Witnessing Fear in Others Can Physically Change the Brain

Summary: A new study reports traumatic experiences can alter the brain, leaving people more vulnerable to psychological problems.

Source: Virginia Tech.

Virginia Tech Carilion Research Insitute scientists say observing trauma has PTSD implications.

Scientists at the Virginia Tech Carilion Research Institute have discovered that observing fear in others may change how information flows in the brain.

The results of their study were scheduled for advance online publication today in Neuropsychopharmacology.

“Negative emotional experience leaves a trace in the brain, which makes us more vulnerable,” said Alexei Morozov, an assistant professor at the Virginia Tech Carilion Research Institute and lead author of the study. “Traumatic experiences, even those without physical pain, are a risk factor for mental disorders.”

Post-traumatic stress disorder, also called PTSD, is an anxiety disorder that can develop in some people after they experience a shocking, scary, or dangerous event, according to the National Institute of Mental Health.

Most people who live through dangerous events do not develop the disorder, but about 7 or 8 out of every 100 people will experience post-traumatic stress disorder at some point in their lives, according to the U.S. Department of Veterans Affairs’ National Center for PTSD.

“PTSD doesn’t stop at direct victims of illness, injury, or a terrorist attack; it can also affect their loved ones, caregivers, even bystanders – the people who witness or learn about others’ suffering,” said Morozov, who is also a faculty member in the Department of Biomedical Engineering and Mechanics in Virginia Tech’s College of Engineering.

He also noted that while a traumatic event may not immediately lead to the disorder, it increases odds of developing the disorder.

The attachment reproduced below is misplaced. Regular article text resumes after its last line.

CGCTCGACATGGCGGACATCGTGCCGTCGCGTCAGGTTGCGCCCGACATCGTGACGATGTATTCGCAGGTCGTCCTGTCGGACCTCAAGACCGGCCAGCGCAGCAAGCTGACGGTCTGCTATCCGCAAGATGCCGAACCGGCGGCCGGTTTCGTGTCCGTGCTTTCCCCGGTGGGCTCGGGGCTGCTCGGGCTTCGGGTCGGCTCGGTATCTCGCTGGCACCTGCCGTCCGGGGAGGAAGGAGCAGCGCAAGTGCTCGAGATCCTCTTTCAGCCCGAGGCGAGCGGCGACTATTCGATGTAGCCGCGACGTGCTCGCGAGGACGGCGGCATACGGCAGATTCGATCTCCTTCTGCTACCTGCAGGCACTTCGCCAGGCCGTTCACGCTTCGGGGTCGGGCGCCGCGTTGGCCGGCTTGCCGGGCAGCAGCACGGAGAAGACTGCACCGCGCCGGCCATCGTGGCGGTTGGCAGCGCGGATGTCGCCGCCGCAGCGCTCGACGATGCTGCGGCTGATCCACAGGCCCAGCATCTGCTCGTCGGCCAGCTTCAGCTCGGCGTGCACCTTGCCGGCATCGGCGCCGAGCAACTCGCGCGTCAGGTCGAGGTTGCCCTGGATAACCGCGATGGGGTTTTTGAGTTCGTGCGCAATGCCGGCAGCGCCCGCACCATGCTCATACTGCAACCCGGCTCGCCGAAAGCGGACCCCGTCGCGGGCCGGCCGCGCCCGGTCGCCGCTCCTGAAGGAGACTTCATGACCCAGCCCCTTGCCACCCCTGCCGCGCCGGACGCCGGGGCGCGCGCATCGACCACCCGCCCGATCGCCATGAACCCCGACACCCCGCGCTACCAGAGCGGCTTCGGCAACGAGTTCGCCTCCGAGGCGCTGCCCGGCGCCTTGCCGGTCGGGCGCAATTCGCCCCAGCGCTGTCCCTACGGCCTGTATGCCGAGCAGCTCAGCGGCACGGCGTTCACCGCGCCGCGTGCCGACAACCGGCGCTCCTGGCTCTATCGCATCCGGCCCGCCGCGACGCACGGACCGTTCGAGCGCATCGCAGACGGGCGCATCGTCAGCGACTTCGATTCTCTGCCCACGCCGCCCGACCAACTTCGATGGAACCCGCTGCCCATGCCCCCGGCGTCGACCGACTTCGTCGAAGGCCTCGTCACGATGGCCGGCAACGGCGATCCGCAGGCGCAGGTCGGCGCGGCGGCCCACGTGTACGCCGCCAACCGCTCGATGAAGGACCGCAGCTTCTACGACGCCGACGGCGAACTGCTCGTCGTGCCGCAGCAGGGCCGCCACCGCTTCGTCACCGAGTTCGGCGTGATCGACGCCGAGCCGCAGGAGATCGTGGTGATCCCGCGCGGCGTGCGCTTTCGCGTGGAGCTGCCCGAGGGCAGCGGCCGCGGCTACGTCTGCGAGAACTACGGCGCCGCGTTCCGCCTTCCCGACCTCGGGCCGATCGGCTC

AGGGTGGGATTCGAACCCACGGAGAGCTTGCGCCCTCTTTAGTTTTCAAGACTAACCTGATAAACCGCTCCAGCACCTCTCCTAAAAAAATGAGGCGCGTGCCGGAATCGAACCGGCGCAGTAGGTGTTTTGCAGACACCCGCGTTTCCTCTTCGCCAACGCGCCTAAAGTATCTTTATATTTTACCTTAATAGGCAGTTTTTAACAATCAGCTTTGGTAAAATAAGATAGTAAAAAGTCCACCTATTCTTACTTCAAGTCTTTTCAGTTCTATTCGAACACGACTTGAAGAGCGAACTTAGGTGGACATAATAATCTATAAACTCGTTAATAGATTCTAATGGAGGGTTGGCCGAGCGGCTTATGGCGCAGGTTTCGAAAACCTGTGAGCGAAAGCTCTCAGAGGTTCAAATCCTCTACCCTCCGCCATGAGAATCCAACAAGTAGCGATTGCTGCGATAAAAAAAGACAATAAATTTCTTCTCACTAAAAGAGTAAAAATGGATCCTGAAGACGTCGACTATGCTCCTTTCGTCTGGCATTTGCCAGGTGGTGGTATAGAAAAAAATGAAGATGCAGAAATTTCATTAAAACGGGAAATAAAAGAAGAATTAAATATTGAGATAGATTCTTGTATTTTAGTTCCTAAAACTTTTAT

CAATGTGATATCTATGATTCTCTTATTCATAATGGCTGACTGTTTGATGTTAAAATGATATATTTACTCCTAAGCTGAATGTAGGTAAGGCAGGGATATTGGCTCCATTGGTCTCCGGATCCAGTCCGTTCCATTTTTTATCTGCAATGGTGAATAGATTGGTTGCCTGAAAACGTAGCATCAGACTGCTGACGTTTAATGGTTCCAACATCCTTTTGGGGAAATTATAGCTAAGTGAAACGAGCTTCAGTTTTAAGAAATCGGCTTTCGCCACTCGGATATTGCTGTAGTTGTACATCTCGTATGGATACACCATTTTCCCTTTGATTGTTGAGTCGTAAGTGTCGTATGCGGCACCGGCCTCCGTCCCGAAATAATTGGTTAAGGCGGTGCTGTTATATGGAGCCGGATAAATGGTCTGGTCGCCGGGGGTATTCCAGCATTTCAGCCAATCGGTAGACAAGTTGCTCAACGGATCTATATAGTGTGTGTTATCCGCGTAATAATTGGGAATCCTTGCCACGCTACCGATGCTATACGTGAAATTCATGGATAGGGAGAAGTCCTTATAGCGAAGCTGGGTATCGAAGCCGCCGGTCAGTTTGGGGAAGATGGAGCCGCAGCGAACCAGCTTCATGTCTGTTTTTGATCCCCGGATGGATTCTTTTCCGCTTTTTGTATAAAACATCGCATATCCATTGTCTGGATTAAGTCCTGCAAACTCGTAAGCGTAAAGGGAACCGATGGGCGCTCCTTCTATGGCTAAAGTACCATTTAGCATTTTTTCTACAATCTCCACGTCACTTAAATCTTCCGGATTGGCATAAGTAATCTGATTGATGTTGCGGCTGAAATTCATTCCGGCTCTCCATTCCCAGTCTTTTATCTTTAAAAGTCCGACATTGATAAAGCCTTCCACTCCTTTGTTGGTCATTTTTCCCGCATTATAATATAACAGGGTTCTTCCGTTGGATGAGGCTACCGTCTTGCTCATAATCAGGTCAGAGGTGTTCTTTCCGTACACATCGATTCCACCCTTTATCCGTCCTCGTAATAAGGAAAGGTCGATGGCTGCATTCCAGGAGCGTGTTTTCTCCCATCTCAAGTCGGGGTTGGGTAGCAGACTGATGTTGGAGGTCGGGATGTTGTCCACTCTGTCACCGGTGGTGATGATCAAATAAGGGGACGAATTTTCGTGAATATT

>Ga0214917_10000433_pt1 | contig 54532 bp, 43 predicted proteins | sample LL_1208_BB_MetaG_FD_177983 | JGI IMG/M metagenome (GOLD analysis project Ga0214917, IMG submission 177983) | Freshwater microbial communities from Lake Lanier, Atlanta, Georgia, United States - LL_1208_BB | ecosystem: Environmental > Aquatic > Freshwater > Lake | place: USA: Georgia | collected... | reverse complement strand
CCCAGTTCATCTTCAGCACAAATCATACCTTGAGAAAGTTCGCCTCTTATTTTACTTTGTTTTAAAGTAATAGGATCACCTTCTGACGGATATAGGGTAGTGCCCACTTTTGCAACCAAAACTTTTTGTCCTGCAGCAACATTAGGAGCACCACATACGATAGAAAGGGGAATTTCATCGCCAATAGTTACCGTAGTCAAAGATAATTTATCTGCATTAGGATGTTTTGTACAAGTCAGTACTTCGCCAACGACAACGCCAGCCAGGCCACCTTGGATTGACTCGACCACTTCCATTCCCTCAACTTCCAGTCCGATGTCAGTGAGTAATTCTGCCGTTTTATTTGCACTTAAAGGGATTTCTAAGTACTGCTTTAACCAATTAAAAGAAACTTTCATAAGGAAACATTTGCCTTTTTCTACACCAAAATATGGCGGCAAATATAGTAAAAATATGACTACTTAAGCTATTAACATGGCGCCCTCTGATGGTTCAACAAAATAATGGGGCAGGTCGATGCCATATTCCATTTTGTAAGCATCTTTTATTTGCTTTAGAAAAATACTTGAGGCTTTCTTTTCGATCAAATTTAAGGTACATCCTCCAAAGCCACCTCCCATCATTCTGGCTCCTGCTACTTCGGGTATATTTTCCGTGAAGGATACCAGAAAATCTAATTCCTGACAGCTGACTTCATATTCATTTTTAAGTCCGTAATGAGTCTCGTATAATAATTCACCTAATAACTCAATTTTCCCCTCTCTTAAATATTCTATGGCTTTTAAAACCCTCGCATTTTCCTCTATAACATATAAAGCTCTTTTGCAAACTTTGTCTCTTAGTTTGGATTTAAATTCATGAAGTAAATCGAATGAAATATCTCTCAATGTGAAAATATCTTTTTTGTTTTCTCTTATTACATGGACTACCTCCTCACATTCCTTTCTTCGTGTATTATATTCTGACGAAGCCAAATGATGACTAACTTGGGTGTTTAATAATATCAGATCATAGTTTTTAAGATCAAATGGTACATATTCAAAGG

“There’s evidence that children who watched media coverage of the Sept. 11 terrorist attacks are more likely to develop PTSD later in life when subjected to another adverse event,” Morozov said.

According to a 2008 RAND Corp. assessment of multiple studies of post-traumatic stress and depression in previously deployed service members, people who heard about a serious incident — such as a gunfire exchange– were just as likely to develop post-traumatic stress disorder as the people who actually lived through the incident.

In previous studies, Morozov with Wataru Ito, a research assistant professor at the Virginia Tech Carilion Research Institute, found that rodents who witnessed stress in their counterparts but did not experience it firsthand formed stronger than normal memories of their own fear experiences — a behavioral trait relevant to some humans who experience traumatic stress.

Based on these findings, the researchers investigated whether the part of the brain responsible for empathizing and understanding the mental state of others, called the prefrontal cortex, physically changes after witnessing fear in another.

Image shows the location of the prefrontal cortex in the brain.

Based on these findings, the researchers investigated whether the part of the brain responsible for empathizing and understanding the mental state of others, called the prefrontal cortex, physically changes after witnessing fear in another. NeuroscienceNews.com image is for illustrative purposes only.

Lei Liu, a postdoctoral researcher in the lab, measured transmission through inhibitory synapses that regulate strength of the signals arriving in the prefrontal cortex from other parts of the brain in mice who had witnessed a stressful event in another mouse.

“Liu’s measures suggest that observational fear physically redistributes the flow of information,” Morozov said. “And this redistribution is achieved by stress, not just observed, but communicated through social cues, such as body language, sound, and smell.”